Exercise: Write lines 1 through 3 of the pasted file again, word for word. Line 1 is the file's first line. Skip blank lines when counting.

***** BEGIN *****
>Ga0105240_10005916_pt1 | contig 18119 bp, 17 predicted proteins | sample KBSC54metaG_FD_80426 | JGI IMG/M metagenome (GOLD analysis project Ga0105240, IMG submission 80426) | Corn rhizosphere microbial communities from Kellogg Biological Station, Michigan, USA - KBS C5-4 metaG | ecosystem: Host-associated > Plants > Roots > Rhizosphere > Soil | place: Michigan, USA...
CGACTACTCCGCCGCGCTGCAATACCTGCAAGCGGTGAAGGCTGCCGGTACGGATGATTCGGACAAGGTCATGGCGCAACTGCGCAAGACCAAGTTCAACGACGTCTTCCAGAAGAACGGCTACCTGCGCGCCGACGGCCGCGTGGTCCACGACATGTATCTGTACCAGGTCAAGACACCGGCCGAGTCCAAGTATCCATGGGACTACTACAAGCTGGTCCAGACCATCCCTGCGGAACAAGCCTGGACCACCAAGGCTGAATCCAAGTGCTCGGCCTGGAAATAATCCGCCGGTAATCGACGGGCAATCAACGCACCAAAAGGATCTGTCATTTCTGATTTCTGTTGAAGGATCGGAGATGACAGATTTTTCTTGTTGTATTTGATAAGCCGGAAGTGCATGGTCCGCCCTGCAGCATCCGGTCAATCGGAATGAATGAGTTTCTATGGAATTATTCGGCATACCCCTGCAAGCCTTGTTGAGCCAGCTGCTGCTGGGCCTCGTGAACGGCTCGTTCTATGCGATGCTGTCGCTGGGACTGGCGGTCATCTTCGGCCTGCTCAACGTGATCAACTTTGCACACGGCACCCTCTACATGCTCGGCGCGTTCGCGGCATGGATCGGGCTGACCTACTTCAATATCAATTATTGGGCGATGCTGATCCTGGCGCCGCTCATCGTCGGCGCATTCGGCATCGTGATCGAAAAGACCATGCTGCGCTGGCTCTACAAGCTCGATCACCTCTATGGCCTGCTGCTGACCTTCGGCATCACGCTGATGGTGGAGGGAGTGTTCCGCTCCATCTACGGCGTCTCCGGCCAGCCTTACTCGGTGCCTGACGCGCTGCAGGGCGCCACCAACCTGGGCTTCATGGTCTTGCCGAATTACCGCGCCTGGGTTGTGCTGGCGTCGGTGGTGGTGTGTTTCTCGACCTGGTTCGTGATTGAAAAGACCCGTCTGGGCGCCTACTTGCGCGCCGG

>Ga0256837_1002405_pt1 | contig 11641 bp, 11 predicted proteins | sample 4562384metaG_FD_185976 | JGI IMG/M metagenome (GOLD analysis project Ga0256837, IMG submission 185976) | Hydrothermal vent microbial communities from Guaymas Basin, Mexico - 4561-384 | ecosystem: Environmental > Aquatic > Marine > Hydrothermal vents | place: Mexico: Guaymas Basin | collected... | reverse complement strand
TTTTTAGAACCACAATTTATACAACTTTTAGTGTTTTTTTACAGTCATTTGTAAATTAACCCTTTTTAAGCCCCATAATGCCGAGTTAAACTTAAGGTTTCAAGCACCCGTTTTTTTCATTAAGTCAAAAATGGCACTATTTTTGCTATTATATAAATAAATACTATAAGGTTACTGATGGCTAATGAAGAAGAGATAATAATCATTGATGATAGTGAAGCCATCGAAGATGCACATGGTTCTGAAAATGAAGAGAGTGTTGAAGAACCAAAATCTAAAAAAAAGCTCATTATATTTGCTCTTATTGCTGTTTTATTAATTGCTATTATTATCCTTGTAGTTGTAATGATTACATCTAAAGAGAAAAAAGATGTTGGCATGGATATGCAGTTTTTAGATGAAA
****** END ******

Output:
>Ga0105240_10005916_pt1 | contig 18119 bp, 17 predicted proteins | sample KBSC54metaG_FD_80426 | JGI IMG/M metagenome (GOLD analysis project Ga0105240, IMG submission 80426) | Corn rhizosphere microbial communities from Kellogg Biological Station, Michigan, USA - KBS C5-4 metaG | ecosystem: Host-associated > Plants > Roots > Rhizosphere > Soil | place: Michigan, USA...
CGACTACTCCGCCGCGCTGCAATACCTGCAAGCGGTGAAGGCTGCCGGTACGGATGATTCGGACAAGGTCATGGCGCAACTGCGCAAGACCAAGTTCAACGACGTCTTCCAGAAGAACGGCTACCTGCGCGCCGACGGCCGCGTGGTCCACGACATGTATCTGTACCAGGTCAAGACACCGGCCGAGTCCAAGTATCCATGGGACTACTACAAGCTGGTCCAGACCATCCCTGCGGAACAAGCCTGGACCACCAAGGCTGAATCCAAGTGCTCGGCCTGGAAATAATCCGCCGGTAATCGACGGGCAATCAACGCACCAAAAGGATCTGTCATTTCTGATTTCTGTTGAAGGATCGGAGATGACAGATTTTTCTTGTTGTATTTGATAAGCCGGAAGTGCATGGTCCGCCCTGCAGCATCCGGTCAATCGGAATGAATGAGTTTCTATGGAATTATTCGGCATACCCCTGCAAGCCTTGTTGAGCCAGCTGCTGCTGGGCCTCGTGAACGGCTCGTTCTATGCGATGCTGTCGCTGGGACTGGCGGTCATCTTCGGCCTGCTCAACGTGATCAACTTTGCACACGGCACCCTCTACATGCTCGGCGCGTTCGCGGCATGGATCGGGCTGACCTACTTCAATATCAATTATTGGGCGATGCTGATCCTGGCGCCGCTCATCGTCGGCGCATTCGGCATCGTGATCGAAAAGACCATGCTGCGCTGGCTCTACAAGCTCGATCACCTCTATGGCCTGCTGCTGACCTTCGGCATCACGCTGATGGTGGAGGGAGTGTTCCGCTCCATCTACGGCGTCTCCGGCCAGCCTTACTCGGTGCCTGACGCGCTGCAGGGCGCCACCAACCTGGGCTTCATGGTCTTGCCGAATTACCGCGCCTGGGTTGTGCTGGCGTCGGTGGTGGTGTGTTTCTCGACCTGGTTCGTGATTGAAAAGACCCGTCTGGGCGCCTACTTGCGCGCCGG

>Ga0256837_1002405_pt1 | contig 11641 bp, 11 predicted proteins | sample 4562384metaG_FD_185976 | JGI IMG/M metagenome (GOLD analysis project Ga0256837, IMG submission 185976) | Hydrothermal vent microbial communities from Guaymas Basin, Mexico - 4561-384 | ecosystem: Environmental > Aquatic > Marine > Hydrothermal vents | place: Mexico: Guaymas Basin | collected... | reverse complement strand